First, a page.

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  1. #1
    Senior Member bboseley's Avatar
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    A Little More Help - Before I Crash!

    I can say this: There is little similarity in riding a 1960s style cruiser and a 2004 road bike. I need some hints before I do great bodily damage to myself.

    I have done less than 5 miles on the new bike, so I know many issues will go away with time. However I do have a question or two.

    How do you get the second foot into the toe clip? I can now manage to get the first foot in, shove off and get under way but I simply cannot get the other foot in. So I ride around with the strap scraping the pavement.

    This will probably get better as I gain confidence, but I seem to have trouble riding a straight line particularly at slower speeds. Also I have the same problem when I grab the drops at any speed. Am I fighting the bike with my upper body?

    One more while Im at it. Say I have to slow down approaching a side street. I then make the 90* (not literally of course) left turn. However there is danger lurking on the left side of the road. I seem to really have trouble controlling the bike trying to miss the offroad danger yet staying out of the middle of the street.

    This is the first bike I have ridden where I cant reach the ground from the saddle, but Im getting the hang of that. I did manage to fall over on my very first start.

    Hints, tips, etc. will be appreciated.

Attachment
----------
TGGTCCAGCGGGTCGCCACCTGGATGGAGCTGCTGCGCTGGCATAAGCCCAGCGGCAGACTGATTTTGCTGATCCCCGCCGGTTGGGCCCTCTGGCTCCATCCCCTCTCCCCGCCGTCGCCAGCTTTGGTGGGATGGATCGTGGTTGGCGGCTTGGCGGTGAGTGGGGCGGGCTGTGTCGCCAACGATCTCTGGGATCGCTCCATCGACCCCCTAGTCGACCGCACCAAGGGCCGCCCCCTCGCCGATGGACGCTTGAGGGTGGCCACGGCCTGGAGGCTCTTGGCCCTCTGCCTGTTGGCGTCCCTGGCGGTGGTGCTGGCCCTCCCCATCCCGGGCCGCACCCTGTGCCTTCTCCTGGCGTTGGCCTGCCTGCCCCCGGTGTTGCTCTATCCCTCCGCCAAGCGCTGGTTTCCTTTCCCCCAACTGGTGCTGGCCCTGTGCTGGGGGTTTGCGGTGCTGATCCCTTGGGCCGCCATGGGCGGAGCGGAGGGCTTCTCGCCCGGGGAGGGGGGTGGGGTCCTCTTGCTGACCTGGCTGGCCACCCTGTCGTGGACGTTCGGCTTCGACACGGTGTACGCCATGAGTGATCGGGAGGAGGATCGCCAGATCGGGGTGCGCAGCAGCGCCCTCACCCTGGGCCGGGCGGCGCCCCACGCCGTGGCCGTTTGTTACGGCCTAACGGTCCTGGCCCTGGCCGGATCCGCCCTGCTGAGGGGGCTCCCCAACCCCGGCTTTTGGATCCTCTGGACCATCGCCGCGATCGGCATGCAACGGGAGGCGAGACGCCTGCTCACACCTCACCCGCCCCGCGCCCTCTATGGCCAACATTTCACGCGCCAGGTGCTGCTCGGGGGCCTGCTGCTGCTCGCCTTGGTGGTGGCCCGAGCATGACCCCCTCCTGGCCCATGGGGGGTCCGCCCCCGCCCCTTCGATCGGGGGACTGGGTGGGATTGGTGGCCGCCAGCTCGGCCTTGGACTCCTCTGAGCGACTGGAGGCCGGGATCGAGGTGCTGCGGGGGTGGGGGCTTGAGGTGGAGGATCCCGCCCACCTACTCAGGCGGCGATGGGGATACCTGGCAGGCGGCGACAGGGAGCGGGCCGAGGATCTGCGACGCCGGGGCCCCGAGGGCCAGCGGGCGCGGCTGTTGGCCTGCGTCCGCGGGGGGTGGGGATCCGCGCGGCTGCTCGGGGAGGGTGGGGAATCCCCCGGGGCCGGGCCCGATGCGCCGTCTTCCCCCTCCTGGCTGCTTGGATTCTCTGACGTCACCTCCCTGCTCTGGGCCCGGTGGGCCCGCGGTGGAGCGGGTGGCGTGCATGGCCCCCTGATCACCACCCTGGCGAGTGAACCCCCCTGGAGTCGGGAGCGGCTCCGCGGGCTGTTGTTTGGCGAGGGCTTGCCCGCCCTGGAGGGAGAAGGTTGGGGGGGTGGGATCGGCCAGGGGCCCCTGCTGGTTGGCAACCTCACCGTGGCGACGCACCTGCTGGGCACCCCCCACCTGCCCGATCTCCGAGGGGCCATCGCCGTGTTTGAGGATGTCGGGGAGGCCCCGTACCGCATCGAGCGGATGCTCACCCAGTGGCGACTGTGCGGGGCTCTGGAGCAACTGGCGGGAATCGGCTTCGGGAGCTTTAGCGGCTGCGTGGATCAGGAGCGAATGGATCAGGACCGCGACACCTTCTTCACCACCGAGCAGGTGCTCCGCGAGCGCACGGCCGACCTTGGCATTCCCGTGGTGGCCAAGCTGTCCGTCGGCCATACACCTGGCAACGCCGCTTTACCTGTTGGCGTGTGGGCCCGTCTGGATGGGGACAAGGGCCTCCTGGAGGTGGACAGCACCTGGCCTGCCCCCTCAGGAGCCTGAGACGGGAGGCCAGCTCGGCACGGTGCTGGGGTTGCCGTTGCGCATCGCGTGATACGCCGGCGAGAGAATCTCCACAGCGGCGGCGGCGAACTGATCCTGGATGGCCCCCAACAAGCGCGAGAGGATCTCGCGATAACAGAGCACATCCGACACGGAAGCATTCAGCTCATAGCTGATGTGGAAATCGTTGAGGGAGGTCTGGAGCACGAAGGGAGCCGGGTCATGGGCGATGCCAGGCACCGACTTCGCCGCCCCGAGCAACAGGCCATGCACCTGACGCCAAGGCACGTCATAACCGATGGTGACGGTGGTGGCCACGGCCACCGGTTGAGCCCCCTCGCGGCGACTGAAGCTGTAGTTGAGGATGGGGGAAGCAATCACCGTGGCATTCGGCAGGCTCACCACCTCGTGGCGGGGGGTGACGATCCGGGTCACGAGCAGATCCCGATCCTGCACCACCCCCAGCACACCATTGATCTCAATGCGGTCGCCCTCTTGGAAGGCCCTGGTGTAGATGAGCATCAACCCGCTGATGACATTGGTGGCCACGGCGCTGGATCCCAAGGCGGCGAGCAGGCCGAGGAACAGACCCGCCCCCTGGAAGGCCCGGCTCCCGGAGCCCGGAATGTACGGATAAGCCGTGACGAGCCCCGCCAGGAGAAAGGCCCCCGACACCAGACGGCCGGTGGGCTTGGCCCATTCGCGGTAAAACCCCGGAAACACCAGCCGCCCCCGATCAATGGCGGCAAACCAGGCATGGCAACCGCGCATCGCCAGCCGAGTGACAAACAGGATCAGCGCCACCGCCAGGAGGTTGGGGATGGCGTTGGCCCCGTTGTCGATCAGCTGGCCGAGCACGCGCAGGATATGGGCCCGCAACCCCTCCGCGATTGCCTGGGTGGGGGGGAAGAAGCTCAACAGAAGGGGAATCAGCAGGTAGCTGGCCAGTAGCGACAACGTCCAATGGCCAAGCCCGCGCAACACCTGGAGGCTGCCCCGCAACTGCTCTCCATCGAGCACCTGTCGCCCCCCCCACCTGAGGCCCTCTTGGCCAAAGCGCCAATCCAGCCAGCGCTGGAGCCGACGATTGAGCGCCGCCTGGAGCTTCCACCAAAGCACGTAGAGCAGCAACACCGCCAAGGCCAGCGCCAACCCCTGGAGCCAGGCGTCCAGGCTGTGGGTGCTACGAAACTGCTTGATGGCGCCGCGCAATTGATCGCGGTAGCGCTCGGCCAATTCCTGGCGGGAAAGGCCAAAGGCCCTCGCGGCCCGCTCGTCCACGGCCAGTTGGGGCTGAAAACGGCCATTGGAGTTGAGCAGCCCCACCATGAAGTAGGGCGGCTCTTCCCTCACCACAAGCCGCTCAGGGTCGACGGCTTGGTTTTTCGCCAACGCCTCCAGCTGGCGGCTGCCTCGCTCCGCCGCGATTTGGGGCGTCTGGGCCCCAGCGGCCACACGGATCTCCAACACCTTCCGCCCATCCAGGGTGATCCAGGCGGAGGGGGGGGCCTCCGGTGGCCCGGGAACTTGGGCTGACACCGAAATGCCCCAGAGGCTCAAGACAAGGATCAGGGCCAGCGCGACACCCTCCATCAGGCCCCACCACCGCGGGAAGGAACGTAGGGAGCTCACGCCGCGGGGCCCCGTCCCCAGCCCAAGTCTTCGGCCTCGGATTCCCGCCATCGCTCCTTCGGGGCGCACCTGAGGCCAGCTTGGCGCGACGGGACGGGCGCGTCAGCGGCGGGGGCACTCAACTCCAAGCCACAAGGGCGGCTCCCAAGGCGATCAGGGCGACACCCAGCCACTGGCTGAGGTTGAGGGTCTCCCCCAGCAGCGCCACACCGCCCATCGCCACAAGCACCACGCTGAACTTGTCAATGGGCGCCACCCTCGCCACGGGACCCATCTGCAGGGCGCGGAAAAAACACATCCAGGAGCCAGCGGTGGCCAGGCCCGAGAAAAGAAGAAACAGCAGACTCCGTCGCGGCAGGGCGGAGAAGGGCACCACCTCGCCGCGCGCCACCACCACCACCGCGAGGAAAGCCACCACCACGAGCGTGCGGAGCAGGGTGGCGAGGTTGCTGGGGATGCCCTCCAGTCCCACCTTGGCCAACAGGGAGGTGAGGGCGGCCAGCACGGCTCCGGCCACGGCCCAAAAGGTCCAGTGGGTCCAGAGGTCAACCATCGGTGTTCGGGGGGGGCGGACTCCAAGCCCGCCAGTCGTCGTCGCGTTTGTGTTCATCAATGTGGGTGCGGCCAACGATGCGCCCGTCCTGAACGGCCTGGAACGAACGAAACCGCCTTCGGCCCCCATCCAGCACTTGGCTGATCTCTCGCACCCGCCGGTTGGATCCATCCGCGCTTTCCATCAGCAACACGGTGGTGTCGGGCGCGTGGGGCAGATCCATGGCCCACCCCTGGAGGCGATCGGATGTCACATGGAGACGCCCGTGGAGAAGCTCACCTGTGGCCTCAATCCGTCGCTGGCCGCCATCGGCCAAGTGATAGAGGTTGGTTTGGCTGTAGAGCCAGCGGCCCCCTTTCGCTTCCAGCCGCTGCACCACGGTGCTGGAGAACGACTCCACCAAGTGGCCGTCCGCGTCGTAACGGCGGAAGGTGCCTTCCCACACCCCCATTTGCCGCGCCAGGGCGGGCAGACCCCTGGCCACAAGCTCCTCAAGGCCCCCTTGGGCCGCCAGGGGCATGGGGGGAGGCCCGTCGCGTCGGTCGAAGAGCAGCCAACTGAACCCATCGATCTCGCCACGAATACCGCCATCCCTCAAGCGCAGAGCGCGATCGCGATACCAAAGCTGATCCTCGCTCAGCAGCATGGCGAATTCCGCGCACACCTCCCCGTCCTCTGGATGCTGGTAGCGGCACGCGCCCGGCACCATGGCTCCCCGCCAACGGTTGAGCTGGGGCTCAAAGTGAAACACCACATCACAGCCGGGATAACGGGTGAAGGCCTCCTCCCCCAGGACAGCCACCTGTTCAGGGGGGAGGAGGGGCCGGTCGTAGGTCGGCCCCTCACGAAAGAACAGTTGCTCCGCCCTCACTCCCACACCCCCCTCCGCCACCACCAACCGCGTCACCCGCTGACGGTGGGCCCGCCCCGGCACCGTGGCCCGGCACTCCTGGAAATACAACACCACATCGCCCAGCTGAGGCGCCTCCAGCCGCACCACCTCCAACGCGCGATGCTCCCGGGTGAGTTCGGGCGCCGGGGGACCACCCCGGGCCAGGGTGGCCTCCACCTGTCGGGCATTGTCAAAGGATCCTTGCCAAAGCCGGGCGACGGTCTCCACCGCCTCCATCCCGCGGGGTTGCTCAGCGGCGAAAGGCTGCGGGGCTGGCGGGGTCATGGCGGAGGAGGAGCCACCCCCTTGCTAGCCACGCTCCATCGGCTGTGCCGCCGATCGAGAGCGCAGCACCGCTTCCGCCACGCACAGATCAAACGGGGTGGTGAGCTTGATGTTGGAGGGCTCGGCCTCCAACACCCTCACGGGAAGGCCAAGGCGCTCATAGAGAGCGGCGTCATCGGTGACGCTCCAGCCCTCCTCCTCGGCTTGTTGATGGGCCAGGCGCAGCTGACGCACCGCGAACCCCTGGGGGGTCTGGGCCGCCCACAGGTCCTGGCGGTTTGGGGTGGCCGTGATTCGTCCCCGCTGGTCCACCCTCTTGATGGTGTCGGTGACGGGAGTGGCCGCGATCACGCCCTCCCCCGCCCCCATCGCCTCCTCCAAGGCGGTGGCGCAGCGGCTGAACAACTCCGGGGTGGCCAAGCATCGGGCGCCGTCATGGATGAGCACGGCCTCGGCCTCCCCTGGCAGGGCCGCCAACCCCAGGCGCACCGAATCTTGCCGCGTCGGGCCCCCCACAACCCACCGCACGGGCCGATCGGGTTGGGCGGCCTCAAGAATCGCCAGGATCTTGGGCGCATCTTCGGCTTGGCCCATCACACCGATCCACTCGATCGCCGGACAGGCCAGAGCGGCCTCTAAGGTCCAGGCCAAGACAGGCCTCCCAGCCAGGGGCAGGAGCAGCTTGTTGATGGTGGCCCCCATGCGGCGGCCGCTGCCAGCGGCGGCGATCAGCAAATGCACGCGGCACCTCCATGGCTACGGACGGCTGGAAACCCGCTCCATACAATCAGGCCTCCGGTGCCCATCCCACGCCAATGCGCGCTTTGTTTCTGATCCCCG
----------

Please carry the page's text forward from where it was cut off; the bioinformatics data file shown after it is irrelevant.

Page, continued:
P.S. I love the ride!

  2. #2
    Senior Member kerk's Avatar
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    To get the second foot in, place the ball of your foot on the backside (not the bottom) of the pedal and with slight pressure, draw your foot backwards. Your pedal will flip up to the upright position and you can slide your toe forward into the clip. It's a backward and then forward motion with your foot. It takes practice.
    2011 Raleigh International
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    Proud owner of all three colors made! Orange, Blue , Yellow .

  3. #3
    Senior Member
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    Getting the second foot in - The weight of the clip makes the front of the pedal hang down. Brush the toe of your shoe towards the rear across the back of the pedal to flip the pedal into the level position then slip your foot forwards into the clip. This assumes you dont have cleats on the bottom of the shoe. Dont do this until you have got some speed, after a bit of practice you will be able to do it immediately.

    Wobbling - this has something to do with the steering geometry, increased stability means less manoeuvrability and vice-versa. However changing the handle bar position kight ease things a bit and keep the grip relaxed. When going fast down hills with my hands on the drops, the steering is more stable if I have the tops of the bars pressing against my forearms just behind the wrists.

  4. #4
    'Bent Brian